I don’t think it does. It doesn’t actually change anything. It just makes us point out the irony and makes for a light-hearted, 45 second conversation.

And then the conversation turns to Beyonce’s baby or Hostess going out of business.

To me, the most ironic thing would be to see advertisements for carrots during an athletic event.

Image: Hamster with a bar, via Shutterstock.

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Healthy Parents: Dad’s Cancer-Fighting Breakfast

Friday, October 21st, 2011

Eleven months.

After being the only odd man out in yet another fast food burger sack lunch feast in my department at the office; and hearing my other male coworkers complain about how hard it is to keep from gaining weight after turning 30; and becoming a dad, one of the guys turned to me and insincerely asked, “How do you do it, Nick?”

I’m not the kind of person to push my lifestyle onto others- they have to truly want to know. Because just like when a person asks how you are doing, they don’t always care to actually know the answer.

But the next day, that coworker privately asked me the same thing. As a 30 year-old dad of four sons and coming to work to sit behind a desk for forty hours a week, he had gained a bit of weight and had finally gotten to the point where he wanted to reverse his damning habits.

So I told him, “If you want to do this thing for real, then you must start by getting breakfast right on a daily basis-  everything else will fall into place much easier.” And at that point, I introduced him to “Nick Shell’s Swiss Oatmeal.”

In a breakfast world of sugary coffees, frosted pastries, and greasy meat-centric breakfast sandwiches served on white bread, it’s hard to find breakfast food that is both delicious and nutritious. But while on a business trip to Dallas a couple of years ago, I was introduced to Swiss oatmeal at The Corner Bakery Cafe near my hotel. Here’s my version of it:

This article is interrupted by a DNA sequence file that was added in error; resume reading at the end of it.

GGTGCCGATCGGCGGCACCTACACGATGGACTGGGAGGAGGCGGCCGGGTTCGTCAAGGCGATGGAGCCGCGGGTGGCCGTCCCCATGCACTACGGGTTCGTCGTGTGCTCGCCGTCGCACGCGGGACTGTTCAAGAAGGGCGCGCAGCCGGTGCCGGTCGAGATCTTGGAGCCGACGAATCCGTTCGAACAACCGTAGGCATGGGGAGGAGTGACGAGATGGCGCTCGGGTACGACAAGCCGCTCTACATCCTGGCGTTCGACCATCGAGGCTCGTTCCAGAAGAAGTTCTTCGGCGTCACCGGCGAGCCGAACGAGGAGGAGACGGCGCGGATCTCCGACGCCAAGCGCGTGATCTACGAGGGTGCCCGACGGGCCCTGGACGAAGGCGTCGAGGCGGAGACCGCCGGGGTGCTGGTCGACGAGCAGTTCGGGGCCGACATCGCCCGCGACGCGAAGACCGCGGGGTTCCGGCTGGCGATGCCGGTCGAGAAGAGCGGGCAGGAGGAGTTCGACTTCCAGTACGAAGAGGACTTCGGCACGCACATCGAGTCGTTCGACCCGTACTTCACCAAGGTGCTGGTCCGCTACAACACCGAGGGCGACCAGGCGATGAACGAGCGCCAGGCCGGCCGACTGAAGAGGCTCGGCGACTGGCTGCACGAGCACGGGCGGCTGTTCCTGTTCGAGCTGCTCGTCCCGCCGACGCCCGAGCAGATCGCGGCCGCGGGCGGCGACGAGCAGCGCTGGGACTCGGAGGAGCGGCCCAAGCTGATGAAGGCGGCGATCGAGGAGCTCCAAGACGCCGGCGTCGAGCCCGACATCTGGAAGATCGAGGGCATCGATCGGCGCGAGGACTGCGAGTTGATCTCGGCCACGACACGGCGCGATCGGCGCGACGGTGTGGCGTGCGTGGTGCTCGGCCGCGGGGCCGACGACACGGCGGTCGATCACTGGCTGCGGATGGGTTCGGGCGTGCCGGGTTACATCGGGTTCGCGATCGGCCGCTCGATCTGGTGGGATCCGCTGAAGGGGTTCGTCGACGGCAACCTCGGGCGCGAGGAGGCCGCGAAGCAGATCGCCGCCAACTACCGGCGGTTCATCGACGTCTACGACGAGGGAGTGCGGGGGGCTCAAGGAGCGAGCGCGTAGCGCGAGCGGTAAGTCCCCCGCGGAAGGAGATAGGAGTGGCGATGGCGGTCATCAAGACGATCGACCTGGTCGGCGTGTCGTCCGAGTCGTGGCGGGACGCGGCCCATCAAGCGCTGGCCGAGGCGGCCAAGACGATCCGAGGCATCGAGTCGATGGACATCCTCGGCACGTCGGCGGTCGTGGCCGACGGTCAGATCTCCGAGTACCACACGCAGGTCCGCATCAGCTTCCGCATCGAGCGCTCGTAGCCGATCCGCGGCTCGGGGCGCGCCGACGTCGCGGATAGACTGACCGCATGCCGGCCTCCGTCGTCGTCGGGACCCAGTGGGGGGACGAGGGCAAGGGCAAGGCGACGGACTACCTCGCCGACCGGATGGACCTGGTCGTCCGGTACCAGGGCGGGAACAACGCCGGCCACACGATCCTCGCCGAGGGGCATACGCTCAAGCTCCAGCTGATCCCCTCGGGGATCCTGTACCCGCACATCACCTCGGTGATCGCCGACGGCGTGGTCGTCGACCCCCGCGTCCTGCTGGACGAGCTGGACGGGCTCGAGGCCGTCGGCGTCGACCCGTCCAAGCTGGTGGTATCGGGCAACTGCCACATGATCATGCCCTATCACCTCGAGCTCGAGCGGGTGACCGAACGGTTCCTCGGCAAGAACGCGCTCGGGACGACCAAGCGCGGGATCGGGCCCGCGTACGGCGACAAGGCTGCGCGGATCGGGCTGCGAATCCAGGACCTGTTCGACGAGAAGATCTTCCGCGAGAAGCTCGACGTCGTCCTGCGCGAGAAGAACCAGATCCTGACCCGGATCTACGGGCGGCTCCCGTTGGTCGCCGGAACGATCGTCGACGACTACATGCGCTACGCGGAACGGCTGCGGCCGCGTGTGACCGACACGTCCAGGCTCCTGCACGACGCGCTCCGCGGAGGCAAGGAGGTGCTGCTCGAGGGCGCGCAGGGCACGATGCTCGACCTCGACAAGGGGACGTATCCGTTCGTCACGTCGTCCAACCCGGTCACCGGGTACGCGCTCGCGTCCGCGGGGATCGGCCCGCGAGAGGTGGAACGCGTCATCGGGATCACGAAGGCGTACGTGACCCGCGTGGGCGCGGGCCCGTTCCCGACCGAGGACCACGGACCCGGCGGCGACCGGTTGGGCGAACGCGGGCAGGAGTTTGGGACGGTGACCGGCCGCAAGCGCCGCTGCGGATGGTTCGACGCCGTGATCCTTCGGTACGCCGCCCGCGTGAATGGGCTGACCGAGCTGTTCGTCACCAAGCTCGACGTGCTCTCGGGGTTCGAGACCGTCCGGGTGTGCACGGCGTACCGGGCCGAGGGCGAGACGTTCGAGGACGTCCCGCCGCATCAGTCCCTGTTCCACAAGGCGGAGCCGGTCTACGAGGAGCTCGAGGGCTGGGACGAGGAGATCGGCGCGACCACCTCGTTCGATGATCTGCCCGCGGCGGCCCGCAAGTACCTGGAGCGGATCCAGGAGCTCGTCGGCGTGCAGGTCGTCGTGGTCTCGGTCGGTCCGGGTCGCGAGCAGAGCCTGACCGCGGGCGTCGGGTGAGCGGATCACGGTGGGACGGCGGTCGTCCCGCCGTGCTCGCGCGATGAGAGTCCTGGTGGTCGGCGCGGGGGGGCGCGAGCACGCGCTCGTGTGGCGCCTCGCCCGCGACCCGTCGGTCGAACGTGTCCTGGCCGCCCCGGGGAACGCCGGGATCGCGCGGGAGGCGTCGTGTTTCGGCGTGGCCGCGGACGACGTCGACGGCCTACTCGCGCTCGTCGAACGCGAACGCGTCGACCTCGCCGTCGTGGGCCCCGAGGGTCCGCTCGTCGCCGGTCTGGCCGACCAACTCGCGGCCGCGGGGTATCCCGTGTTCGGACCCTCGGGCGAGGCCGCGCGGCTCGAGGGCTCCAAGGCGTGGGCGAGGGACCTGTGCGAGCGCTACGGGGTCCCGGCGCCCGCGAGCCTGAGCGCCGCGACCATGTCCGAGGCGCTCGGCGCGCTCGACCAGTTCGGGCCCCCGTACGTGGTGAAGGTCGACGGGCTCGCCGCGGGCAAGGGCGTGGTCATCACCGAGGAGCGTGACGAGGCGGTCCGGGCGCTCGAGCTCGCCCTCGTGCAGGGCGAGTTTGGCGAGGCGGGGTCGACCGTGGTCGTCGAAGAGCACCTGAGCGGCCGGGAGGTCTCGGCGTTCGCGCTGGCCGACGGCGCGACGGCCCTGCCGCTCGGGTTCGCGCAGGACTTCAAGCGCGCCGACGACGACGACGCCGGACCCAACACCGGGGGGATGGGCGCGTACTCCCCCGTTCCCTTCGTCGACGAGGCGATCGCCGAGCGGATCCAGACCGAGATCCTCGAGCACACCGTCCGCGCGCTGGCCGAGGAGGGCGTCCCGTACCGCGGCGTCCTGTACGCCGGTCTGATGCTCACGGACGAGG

Nick Shell’s Swiss Oatmeal

Serve cold.

1/2 cup of quick cook, plain oats (the kind you get for $1.29 in a canister)

1/2 cup of whole milk (milk fat is one of the good kind of fats)

1 banana (sliced)

1 tablespoon of unsweetened raisins

1 teaspoon of cinnamon

1 teaspoon of sliced almonds

1 teaspoon of honey

This perfect breakfast is packed full of fiber (oats, banana, raisins), good fats (whole milk, almonds) and natural sugar (banana, raisins, honey, whole milk). Pair it with some black coffee mixed with whole milk and a dash of honey to further keep you full until lunch time.

My coworker went during his lunch break and bought the necessary ingredients and has now converted to “Nick Shell’s Swiss Oatmeal” for breakfast. Predictably, he was skeptical of eating cold oatmeal. But once he tried it, he realized the coldness is part of the Swiss charm- plus, it’s less hassle because it doesn’t require an extra step of having to heat it up.

Switching to a healthy breakfast isn’t easy in our culture. As for me, I just had to do it “cold” turkey.

Passing the Mic:

Do you have a healthy breakfast idea to share with me?